This summer, we're looking back at 40 years of chart hits as we explore the Sounds of Summer.
Starting in 1978 and going right through to last summer we've collated the 40 songs that were all at one point the sound of summer. These songs all hit the top spot as the year opened to soundtrack New Zealand's summer holidays, our barbeques and our lives.
They were inescapable. They were everywhere. They were the most popular songs in the country. They were all Number One.
We invited John Campbell, Kanoa Lloyd, Jaquie Brown and Clint Roberts to walk down memory lane with us and share their memories of these classic summer anthems.
Today, we pick up in 2002, as we revisit some of the biggest bangers ever to hit the charts.
Robbie Williams & Nicole Kidman
It's still unclear why a soon-to-be Oscar-winning actress teamed up with Robbie Williams, but this unlikely cover topped the charts to become the soundtrack to the Kiwi summer for one whole week. We quickly came to our senses and gave Pink a Number One with her pop banger Get the Party Started.
Clint Roberts: I don't mind Robbie Williams. He's a great entertainer, one of the best solo pop artists of that era. He was a whirlwind. He's got massive Maori tattoos. He came and had sex with some of our top supermodels. He really took New Zealand onboard and got a taste for the culture. But this doesn't float my boat at all.
John Campbell: I interviewed Robbie Williams for National Radio and it started off abysmally. He was giving it the geezer routine, being a smart alec. It was a disaster and Katherine Saunders, my venerable producer in her 60s, stopped the interview. It's very rare for a producer to stop an interview, but she stopped it and said, 'I have no idea what you're doing dear, but you're wasting your time, you're wasting John's time and you're wasting the audience's time. Why don't we start again, dear? And this time I want you to make an effort'.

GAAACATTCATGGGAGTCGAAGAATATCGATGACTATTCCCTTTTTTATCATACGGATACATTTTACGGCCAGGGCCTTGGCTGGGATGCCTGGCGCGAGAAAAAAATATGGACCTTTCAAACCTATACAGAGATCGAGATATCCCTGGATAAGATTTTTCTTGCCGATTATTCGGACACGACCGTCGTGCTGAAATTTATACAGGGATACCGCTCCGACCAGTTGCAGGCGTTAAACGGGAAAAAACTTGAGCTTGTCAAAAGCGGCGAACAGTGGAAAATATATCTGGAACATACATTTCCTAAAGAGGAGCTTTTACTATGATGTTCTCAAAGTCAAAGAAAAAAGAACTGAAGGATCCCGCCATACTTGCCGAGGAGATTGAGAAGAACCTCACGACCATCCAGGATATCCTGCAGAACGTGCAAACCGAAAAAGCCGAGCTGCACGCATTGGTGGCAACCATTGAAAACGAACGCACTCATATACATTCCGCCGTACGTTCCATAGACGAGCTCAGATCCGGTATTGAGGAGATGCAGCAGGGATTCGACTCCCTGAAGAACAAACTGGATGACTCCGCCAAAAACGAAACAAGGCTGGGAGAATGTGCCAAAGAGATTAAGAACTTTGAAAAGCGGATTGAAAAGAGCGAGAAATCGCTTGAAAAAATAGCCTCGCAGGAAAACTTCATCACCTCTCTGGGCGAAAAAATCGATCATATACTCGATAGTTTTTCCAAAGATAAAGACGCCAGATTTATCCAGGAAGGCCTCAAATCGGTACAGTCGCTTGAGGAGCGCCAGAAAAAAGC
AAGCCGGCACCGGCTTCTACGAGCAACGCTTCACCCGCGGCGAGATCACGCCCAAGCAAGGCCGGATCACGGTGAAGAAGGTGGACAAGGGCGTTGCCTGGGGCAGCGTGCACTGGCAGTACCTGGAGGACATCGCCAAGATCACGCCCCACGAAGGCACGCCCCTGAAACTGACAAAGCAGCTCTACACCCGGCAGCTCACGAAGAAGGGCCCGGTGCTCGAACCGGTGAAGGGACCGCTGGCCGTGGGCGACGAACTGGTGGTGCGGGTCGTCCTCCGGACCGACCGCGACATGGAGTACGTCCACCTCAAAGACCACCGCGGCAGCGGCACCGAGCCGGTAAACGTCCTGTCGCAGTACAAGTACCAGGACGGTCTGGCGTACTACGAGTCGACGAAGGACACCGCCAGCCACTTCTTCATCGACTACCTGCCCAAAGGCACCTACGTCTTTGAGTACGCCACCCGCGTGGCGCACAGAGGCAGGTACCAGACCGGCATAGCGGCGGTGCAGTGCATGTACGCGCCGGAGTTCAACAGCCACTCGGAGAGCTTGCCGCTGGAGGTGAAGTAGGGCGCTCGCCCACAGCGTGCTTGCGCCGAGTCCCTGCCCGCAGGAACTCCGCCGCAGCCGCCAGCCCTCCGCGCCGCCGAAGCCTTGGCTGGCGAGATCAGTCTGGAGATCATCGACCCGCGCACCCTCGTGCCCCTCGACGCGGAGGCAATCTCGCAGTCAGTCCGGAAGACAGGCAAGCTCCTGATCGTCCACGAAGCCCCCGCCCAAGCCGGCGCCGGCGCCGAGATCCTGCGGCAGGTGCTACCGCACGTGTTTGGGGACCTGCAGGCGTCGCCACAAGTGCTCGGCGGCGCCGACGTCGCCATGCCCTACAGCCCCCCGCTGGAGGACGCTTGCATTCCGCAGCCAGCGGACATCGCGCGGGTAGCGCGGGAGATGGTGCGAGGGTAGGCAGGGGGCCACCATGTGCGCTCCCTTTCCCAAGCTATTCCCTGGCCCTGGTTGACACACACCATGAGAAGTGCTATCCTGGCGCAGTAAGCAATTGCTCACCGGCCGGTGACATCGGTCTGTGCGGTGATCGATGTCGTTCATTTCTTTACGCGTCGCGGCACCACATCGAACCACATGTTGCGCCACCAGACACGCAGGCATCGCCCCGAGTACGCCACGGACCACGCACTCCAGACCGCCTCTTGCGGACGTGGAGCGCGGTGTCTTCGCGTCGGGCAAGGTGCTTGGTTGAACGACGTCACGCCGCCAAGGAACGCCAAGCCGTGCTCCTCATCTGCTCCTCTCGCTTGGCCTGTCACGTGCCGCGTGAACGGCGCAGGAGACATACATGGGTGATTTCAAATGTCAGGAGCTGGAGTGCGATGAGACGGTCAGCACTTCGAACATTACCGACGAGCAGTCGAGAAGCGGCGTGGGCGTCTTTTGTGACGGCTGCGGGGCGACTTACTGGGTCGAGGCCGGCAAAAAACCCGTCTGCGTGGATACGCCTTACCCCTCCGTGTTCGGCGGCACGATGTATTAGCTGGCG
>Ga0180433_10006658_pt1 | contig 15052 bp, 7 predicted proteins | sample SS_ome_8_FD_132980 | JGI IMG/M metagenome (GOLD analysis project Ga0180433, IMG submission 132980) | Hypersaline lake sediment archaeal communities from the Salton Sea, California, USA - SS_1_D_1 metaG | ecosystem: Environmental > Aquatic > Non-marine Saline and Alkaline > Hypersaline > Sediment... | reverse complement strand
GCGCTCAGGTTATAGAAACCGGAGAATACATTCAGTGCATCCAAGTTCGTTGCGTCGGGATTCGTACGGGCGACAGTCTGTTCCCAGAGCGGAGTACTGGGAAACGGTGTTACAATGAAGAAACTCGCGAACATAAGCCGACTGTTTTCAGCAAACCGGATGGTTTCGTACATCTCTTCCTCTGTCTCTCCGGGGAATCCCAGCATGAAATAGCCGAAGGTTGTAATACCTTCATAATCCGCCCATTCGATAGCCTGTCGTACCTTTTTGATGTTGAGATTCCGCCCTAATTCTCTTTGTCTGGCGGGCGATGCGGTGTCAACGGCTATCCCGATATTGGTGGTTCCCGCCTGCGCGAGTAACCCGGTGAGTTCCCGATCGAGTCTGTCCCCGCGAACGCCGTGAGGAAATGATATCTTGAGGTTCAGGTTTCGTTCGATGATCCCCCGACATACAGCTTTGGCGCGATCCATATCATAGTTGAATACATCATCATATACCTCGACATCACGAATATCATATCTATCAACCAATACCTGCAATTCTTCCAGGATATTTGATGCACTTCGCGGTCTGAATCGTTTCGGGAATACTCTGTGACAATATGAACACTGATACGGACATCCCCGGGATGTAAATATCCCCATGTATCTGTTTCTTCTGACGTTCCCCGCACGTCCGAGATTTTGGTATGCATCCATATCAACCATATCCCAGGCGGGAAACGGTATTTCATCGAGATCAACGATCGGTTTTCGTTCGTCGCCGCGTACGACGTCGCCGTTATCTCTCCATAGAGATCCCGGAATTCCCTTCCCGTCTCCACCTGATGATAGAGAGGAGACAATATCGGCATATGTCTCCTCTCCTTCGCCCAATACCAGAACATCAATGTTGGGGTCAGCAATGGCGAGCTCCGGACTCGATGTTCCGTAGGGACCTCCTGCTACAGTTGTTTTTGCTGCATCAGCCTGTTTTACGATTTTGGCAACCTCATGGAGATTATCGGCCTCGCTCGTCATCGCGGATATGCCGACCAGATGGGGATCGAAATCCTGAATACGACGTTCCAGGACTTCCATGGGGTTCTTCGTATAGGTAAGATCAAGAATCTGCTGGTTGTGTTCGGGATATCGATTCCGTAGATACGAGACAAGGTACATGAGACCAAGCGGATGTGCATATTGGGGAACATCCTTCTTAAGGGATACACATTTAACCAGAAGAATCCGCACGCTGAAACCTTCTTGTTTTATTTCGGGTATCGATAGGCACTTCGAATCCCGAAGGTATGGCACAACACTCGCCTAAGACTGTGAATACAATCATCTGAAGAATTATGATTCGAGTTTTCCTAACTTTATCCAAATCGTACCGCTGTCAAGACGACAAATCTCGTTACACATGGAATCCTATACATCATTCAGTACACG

I'm sitting there thinking 'what the fuuu…,'. If I'd said that he would've walked out of the room. But he went, 'okay,' and we started again and he gave me a banging interview full of insight and empathy and understanding and self-reflection. Absolutely incredible. There's some part of me that has a secret affection for him because he knew enough to stop being a dick when someone called him on it.
The Ketchup Song
The Ketchup Song was a viral hit before going viral was even a thing. It sprang off Las Ketchup's debut album and hit number one 27 countries, including ours, to become one of the best-selling singles of all time – and one of history's great one-hit wonders.
Angels Brought Me Here
Guy Sebastian's first number one came fresh off the back of his Australian Idol win and was his official winner's single. It spent three weeks at number one and was certified platinum.
John Campbell: By and large songs with angel in the title are s**t. I think that's a rule we can all agree on.
Drop It Like It's Hot
Snoop Dogg ft. Pharrell
This single saw Snoop Dogg break free of the constraints of rap and enter the mainstream after signing to Interscope and teaming up with The Neptunes to create his first number one single ever.
Jaquie Brown: It's one of those amazing songs where if you're not cool, you will be cool just by listening to it, purely by osmosis.